None of the Indian bowlers had a good day with the ball with the exception of Mohammad Shami who bowled accurately with pace. Had he found support from other bowlers, India would have certainly had a chance in this match.
India’s innings once again rode on Virat Kohli who scored 82 and shared a 67 run-partnership with MS Dhoni for the fifth wicket to extend New Zealand’s chances of winning. But he did not find support from the openers and the middle order. Rohit Sharma and Shikhar Dhawan didn’t fancy the swing of Kyle Mills and McClenaghan as they played couple of maiden overs. And the middle order Rahane and Rayudu didn’t stay at the crease for a long time. Perhaps they would have felt the nervousness while chasing a big score.
Apart from Virat Kohli, Dhoni was the one who fought a lost battle. Both of them have been consistent and handled the pressure situations quite well. They should have taken India home in the first one-day, but this one was too tough for them. Asking them to chase 225 runs in 27 overs with six wickets is really a tough ask. But Dhoni and Kohli managed to extend New Zealand’s chances, and however, with the wicket of Kohli, India’s hopes ended in 36th over.
Since the pitch was flat, Dhoni would have hoped for a better start from the openers. Dhawan would have enjoyed batting at this wicket, but good swing bowling with the new-ball made things tougher for the openers. Also the middle order Rahane and Rayudu didn’t fancy the bounce of New Zealand pacers and so, they could not make an impact. The situation they came into bat was not ideal. Asking the new players to win a game from 78/4 is something unwise. India were finally bowled out for 216.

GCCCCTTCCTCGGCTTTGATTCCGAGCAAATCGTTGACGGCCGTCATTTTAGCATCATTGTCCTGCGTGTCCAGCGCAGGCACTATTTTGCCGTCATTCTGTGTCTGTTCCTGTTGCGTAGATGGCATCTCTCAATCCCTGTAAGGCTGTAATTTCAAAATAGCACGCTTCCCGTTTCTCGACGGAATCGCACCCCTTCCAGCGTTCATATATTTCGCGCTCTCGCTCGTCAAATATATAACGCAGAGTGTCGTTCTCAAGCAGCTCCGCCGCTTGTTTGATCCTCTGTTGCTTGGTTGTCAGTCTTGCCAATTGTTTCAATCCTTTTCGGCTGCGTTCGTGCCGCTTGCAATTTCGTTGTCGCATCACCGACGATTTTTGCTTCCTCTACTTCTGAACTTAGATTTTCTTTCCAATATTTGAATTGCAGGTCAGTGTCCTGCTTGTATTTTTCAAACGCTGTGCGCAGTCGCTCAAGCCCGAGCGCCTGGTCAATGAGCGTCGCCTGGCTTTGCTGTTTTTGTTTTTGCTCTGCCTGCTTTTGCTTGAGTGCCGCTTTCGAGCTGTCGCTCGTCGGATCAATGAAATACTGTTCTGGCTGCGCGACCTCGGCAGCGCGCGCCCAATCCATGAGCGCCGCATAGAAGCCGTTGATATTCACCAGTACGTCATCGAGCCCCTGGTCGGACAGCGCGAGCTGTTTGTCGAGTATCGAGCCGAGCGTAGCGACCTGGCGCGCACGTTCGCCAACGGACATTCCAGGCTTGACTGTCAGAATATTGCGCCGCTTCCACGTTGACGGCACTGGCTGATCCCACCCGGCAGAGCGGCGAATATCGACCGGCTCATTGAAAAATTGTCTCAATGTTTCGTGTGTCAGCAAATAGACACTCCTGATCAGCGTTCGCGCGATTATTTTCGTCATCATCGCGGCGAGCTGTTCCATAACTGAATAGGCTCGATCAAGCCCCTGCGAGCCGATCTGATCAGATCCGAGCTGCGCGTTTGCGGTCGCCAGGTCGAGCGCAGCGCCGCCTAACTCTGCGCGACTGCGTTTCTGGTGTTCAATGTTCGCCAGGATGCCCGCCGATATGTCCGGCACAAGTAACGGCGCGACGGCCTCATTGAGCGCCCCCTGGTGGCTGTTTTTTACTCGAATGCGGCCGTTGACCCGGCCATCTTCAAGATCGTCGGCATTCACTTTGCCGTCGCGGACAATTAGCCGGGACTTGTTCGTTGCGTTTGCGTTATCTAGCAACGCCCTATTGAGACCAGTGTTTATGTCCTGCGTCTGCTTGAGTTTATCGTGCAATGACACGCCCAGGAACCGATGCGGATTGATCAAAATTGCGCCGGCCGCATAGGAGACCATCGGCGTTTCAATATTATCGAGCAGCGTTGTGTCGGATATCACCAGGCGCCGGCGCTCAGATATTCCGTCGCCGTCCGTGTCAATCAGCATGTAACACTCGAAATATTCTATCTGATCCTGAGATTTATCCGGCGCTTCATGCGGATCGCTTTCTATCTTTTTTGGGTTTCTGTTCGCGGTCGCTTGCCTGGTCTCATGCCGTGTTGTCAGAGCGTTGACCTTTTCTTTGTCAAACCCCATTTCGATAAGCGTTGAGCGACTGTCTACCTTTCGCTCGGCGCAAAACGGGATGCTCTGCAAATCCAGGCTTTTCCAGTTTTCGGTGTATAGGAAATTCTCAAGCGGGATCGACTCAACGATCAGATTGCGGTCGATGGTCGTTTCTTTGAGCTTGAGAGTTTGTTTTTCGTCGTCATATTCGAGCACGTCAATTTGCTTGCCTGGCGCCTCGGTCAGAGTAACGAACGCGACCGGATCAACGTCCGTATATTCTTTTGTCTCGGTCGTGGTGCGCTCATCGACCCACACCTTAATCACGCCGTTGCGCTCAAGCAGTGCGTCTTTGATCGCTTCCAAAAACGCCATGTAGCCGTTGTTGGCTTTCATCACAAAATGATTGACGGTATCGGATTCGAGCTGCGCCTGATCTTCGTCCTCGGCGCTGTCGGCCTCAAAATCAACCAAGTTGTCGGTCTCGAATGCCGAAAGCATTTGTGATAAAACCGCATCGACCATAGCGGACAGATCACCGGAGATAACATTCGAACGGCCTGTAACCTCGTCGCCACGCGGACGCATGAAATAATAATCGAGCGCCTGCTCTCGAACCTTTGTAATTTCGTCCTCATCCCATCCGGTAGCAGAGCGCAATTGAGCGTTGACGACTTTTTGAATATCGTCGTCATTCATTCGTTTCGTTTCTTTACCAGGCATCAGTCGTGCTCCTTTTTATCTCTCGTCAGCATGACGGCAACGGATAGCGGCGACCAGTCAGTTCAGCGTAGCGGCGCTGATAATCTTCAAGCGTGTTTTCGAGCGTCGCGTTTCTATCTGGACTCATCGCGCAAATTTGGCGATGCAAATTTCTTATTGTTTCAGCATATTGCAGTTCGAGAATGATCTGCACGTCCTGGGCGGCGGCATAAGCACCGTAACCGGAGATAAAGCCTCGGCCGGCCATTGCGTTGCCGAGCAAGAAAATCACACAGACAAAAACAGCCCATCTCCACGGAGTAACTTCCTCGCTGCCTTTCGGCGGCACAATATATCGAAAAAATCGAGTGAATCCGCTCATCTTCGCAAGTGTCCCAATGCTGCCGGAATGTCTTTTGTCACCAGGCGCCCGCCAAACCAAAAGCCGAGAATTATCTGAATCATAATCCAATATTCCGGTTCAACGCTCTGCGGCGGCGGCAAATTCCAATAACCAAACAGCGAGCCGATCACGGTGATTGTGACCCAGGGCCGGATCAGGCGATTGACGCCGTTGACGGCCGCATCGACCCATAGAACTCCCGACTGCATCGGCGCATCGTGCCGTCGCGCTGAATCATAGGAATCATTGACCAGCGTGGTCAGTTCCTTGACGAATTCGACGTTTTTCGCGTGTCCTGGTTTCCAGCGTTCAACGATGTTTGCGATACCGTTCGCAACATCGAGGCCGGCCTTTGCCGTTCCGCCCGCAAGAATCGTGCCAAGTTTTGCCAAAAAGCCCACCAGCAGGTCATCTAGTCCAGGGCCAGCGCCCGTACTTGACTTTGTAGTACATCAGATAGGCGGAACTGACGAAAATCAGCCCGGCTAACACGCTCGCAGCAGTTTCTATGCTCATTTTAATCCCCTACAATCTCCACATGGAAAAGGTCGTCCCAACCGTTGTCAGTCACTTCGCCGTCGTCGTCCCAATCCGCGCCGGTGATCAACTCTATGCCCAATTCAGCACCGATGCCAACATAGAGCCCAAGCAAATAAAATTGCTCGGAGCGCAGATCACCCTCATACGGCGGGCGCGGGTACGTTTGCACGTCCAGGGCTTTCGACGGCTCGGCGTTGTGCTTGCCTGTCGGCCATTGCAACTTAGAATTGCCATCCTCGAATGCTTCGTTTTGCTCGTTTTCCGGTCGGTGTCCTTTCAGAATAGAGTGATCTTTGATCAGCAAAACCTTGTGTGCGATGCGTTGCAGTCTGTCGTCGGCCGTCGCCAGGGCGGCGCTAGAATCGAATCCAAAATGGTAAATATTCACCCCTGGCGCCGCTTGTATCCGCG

With the defeat, India lose the No.1 rankings and has a mountain to climb ahead of the Test series and the England tour which begins in June. Dhoni must realize that experience should also be taken into account while selecting the squad. He should find proper bowling combination and middle order if India are to retain the crown.
Martin Guptill c Mohammed Shami b Aaron 16
Jesse Ryder c Rahane b Kumar 17
Kane Williamson c Rahane b Aaron 88
Ross Taylor c Dhawan b Mohammed Shami 102
Brendon McCullum c Sharma b Kohli 23
James Neesham not out 34
Luke Ronchi not out 11
Extras (b 1, lb 6, w 5) 12
Total (for five wickets in 50 overs) 303
Fall of wickets: 1-22 (Ryder, 7.4 overs), 2-41 (Guptill, 12.2), 3-193 (Williamson, 37.3), 4-243 (BB McCullum, 43.5), 5-274 (Taylor, 47.6)
Mohammed Shami 10-3-61-1
Bhuvneshwar Kumar 8-0-48-1
Varun Aaron 10-0-60-2
Ravichandran Ashwin 6-0-37-0
Ravindra Jadeja 9-0-54-0
Virat Kohli 7-0-36-1
Rohit Sharma c Taylor b Mills 4
Shikhar Dhawan c NL McCullum b Henry 9
Virat Kohli c sub (P Young-Husband) b NL McCullum 82
Ajinkya Rahane lbw b Henry 2
Ambati Rayudu c Williamson b Henry 20
Mahendra Singh Dhoni c Neesham b Williamson 47
Ravichandran Ashwin b Williamson 7
Ravindra Jadeja c Guptill b Mills 5
Bhuvneshwar Kumar c Ronchi b Henry 20
Mohammed Shami not out 14
Varun Aaron b Neesham 0
Extras (lb 1, w 4, nb 1) 6
Total (for all out in 49.4 overs) 216
Fall of wickets: 1-8 (Sharma, 4.3 overs), 2-20 (Dhawan, 9.5), 3-30 (Rahane, 13.2), 4-78 (Rayudu, 23.6), 5-145 (Kohli, 36.1), 6-167 (Ashwin, 40.2), 7-174 (Jadeja, 41.5), 8-181 (Dhoni, 44.1), 9-215 (Kumar, 48.6), 10-216 (Aaron, 49.4)
Kyle Mills 10-1-35-2
Mitchell McClenaghan 10-0-45-0
Matt Henry 10-1-38-4
James Neesham 5.4-0-45-1
Nathan McCullum 10-1-33-1
Kane Williamson 4-0-19-2
Toss: India chose to field
Umpires: Billy Bowden and Rod Tucker
TV umpire: Derek Walker
Match referee: David Boon
Reserve umpire: Gary Baxter